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Problem with series RLC circuit and dependent source

  • #1
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Homework Statement


here is my problem :
Screenshot_2017_06_26_10_09_07_1.png


Homework Equations


like usual, the problem is related with RLC circuits and transients

The Attempt at a Solution


IMG_20170626_111608.png
[/B]
from here, the solution is obviously wrong because from the solution, its alpha should be -300 and not -0.4....and from the question it implies that i have to use 1st order differential equation while RLC equations i know use 2nd order differential equations..do you know how to solve this?? thx before
 

Answers and Replies

  • #2
NascentOxygen
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The circuit current is the current in the dependent source. The current in the dependent source is proportional to the voltage on the capacitor plates (so this current is not going to be constant).

Inductor current IL is just circuit current, perhaps with a "–" sign prepended.
 
  • #3
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The circuit current is the current in the dependent source. The current in the dependent source is proportional to the voltage on the capacitor plates (so this current is not going to be constant).

Inductor current IL is just circuit current with a "–" sign prepended.
i know that much but would you like to explain how to arrive to the answer? because that is the one troubling me the most (the answer is on the question i posted above)
 
  • #4
vela
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Because of the dependent source, this isn't a typical RLC circuit, so you can't just plug numbers into formulas that aren't valid for this situation.

The hint pretty much tells you what you need to do. Derive a differential equation for the circuit.
 
  • #5
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Because of the dependent source, this isn't a typical RLC circuit, so you can't just plug numbers into formulas that aren't valid for this situation.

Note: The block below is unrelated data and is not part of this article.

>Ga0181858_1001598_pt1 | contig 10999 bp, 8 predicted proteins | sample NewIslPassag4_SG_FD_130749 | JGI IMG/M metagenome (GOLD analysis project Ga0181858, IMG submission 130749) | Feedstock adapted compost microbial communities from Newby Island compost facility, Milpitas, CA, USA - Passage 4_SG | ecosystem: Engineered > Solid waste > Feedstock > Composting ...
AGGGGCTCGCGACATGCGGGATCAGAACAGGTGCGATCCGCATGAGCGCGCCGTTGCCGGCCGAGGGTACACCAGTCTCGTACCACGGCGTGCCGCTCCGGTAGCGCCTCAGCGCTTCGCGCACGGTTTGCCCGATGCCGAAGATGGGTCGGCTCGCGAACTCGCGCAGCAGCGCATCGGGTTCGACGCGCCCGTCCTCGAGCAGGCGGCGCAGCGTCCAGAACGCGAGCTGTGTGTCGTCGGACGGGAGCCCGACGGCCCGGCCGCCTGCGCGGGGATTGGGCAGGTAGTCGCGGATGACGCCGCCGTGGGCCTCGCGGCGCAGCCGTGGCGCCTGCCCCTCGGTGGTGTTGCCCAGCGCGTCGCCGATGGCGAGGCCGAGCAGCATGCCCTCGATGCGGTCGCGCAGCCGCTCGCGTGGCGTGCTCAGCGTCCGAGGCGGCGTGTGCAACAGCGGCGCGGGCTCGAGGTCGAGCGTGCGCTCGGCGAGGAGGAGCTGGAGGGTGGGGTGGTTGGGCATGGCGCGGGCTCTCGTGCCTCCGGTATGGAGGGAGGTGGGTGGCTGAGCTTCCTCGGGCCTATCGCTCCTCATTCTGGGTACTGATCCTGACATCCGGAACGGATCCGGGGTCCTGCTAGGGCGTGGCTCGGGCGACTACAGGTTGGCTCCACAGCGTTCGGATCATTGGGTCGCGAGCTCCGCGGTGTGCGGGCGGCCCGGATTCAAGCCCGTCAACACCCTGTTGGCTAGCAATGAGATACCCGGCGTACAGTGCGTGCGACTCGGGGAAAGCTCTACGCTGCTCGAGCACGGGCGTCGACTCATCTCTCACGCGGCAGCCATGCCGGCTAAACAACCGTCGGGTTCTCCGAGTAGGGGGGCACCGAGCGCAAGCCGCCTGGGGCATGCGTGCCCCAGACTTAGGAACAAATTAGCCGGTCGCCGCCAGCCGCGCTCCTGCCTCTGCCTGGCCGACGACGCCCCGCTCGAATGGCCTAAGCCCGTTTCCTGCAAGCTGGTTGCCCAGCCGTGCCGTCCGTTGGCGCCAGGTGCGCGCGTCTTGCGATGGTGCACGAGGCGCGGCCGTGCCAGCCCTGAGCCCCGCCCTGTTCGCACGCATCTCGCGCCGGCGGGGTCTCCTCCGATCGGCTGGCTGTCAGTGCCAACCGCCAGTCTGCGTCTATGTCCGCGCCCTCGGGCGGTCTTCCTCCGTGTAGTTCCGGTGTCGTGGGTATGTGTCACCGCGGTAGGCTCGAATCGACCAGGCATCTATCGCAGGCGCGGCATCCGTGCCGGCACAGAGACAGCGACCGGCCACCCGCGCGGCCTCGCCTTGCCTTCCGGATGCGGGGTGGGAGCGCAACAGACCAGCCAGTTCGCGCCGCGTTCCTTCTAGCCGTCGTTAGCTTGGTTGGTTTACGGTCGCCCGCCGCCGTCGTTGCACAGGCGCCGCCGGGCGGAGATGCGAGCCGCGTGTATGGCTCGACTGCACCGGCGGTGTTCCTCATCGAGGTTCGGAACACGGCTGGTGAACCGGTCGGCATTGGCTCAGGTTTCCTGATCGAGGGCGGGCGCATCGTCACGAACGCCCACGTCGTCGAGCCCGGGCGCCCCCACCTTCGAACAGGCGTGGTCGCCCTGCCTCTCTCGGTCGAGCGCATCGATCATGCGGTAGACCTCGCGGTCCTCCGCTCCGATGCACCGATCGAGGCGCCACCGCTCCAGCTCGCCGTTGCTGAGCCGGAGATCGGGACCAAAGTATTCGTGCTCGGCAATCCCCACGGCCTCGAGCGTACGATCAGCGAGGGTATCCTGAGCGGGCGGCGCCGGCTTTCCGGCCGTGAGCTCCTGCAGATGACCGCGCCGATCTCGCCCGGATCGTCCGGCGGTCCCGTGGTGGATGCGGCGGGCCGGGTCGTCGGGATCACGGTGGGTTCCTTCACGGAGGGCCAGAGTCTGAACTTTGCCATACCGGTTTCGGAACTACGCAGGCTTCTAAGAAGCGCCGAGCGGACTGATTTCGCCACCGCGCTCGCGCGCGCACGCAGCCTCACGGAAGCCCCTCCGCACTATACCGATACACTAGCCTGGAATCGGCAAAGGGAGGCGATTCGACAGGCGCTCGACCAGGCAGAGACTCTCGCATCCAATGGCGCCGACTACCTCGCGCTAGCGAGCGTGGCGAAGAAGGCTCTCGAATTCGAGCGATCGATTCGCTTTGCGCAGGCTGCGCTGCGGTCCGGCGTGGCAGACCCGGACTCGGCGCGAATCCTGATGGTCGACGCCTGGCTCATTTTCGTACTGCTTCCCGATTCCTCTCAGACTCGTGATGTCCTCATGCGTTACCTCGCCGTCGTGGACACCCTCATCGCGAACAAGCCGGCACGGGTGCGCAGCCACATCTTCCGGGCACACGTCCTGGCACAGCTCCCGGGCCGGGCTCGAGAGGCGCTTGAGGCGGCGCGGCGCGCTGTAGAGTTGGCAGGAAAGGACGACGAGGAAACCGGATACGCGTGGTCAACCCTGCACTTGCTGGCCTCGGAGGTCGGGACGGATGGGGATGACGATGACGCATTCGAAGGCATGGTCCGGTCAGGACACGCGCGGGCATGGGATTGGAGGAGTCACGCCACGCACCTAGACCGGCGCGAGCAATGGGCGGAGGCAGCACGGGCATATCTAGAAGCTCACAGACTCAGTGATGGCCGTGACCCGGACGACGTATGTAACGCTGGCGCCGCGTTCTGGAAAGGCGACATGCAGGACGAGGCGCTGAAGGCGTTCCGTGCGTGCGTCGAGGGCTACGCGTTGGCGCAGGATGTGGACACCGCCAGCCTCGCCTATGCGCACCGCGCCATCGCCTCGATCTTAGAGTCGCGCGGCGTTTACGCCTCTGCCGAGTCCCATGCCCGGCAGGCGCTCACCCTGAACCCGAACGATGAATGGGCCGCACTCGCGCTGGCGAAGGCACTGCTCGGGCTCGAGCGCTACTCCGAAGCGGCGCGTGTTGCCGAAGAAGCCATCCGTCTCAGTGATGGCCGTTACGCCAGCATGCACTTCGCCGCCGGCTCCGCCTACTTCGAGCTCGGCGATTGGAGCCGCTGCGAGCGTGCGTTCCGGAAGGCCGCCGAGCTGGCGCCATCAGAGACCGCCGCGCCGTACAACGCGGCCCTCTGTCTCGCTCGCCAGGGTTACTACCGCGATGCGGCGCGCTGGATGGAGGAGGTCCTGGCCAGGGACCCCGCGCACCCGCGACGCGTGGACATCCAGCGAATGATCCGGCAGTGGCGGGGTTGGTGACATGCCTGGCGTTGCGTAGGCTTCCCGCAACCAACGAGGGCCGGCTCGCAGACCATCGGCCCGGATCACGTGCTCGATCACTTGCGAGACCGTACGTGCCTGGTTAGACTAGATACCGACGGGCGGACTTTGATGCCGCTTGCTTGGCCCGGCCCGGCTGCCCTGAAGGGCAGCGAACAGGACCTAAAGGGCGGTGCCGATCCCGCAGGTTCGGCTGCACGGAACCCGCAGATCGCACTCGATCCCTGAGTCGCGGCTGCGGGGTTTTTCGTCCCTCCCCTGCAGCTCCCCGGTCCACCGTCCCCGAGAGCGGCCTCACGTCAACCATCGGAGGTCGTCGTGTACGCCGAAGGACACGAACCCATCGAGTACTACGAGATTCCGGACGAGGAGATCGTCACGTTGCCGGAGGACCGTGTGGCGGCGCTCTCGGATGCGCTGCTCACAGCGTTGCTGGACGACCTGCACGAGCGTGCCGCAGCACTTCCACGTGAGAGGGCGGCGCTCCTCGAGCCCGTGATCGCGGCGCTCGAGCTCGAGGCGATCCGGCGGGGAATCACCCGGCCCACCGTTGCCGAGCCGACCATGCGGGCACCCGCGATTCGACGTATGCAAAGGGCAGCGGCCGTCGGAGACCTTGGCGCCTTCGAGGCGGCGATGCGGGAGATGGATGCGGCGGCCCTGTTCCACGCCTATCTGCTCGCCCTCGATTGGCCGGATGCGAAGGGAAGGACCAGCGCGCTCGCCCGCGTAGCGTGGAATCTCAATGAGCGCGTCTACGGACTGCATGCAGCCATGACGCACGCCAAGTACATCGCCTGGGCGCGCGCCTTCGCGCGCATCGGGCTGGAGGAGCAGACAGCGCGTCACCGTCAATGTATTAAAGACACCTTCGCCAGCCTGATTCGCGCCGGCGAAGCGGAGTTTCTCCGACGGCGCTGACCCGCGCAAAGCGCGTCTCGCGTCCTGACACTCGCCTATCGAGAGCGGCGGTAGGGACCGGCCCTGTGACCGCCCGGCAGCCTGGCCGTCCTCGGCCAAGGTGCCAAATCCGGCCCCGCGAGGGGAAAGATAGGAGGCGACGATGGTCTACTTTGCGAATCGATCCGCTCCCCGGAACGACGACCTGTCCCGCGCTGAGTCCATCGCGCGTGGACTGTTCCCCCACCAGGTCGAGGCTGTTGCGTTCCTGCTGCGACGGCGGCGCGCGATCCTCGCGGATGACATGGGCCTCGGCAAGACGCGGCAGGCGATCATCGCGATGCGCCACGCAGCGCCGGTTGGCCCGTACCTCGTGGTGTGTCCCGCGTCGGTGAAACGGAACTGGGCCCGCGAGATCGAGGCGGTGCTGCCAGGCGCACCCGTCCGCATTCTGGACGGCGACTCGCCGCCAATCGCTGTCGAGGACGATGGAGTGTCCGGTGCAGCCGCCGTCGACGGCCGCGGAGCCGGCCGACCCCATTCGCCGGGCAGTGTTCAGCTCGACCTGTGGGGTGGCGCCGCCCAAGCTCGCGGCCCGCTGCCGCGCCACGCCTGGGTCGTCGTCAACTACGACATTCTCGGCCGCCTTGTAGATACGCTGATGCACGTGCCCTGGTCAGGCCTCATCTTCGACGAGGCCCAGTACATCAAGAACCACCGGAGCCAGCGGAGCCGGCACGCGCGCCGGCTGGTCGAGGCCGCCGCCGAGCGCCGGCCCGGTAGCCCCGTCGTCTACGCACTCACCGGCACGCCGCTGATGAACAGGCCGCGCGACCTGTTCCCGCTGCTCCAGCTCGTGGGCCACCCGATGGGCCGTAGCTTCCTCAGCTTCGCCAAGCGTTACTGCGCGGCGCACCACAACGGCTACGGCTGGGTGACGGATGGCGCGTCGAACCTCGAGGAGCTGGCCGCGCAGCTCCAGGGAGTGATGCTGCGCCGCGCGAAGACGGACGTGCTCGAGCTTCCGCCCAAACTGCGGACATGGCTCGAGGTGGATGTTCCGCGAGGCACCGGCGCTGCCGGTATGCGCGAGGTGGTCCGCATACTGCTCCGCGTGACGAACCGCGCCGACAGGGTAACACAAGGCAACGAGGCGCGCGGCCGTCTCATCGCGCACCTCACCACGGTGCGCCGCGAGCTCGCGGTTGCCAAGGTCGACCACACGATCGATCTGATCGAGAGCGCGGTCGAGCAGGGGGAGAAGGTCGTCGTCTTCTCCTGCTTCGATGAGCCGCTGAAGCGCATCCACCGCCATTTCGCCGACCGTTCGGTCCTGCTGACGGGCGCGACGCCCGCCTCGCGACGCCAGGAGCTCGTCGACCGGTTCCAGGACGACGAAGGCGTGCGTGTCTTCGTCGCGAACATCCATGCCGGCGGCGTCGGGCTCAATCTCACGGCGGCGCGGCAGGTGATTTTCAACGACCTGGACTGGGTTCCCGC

The hint pretty much tells you what you need to do. Derive a differential equation for the circuit.
yes i know about it but could you give me some clue about it? because it is first order DE that the solution needs not second order DE...
 
  • #6
NascentOxygen
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What is the differential equation relating a capacitor’s current to capacitor voltage?
 
  • #7
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I=C*dv/dt...then?
 
  • #8
NascentOxygen
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For the given circuit, you are told i = –3•vc
so make this substitution for i in your differential equation, then solve.
 
  • #9
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For the given circuit, you are told i = –3•vc, so make this substitution for i in your differential equation, then solve.
ok i see that -3Vc=C*dV/dt but what i don't understand is its differential equation...hmm do you mean the differential equation is C*dV/dt+3Vc=0? and also i don't see IL involved there..
 
  • #10
NascentOxygen
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ok i see that -3Vc=C*dV/dt but what i don't understand is its differential equation...hmm do you mean the differential equation is C*dV/dt+3Vc=0?
Yes, solve for Vc in C*dVc/dt + 3Vc = 0
 
  • #11
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Yes, solve for Vc in C*dVc/dt + 3Vc = 0
hmmm btw would you like to explain about why it doesn't involve inductor and resistor in the differential equation? i still don't really understand since the circuit involves R, L, and C..
 
  • #12
NascentOxygen
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The current source is an active circuit, built of ICs and transistors, and you are told how it sets the circuit current. The inductor plays no part in setting current, as your equation shows. Of course, the inductor plays its rôle in determining the voltage across itself and hence the voltage on one side of the capacitor.

A dependent current source varies its voltage over whatever range is necessary in order to make the current through it obey the required relation.
 
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  • #13
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The current source is an active circuit, built of ICs and transistors, and you are told how it sets the circuit current. The inductor plays no part in setting current, as your equation shows. Of course, the inductor plays its rôle in determining the voltage across itself and hence the voltage on one side of the capacitor.

A dependent current source varies its voltage over whatever range is necessary in order to make the current through it obey the required relation.
ok i understand..but after i have solved Vc how does it relate to IL(t)?because the answer is IL(t)=30e-300tA..(From the question Vc (0-) is 10V, so probably when t=0+ Vc=10V)
 
  • #14
NascentOxygen
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Once you have the equation for vc(t) you triple it and give it a "–" sign and call it i(t) as shown by their relationship in post #8.

The problem statement specifies the initial conditions, viz., vc(0) = 10 volts
 

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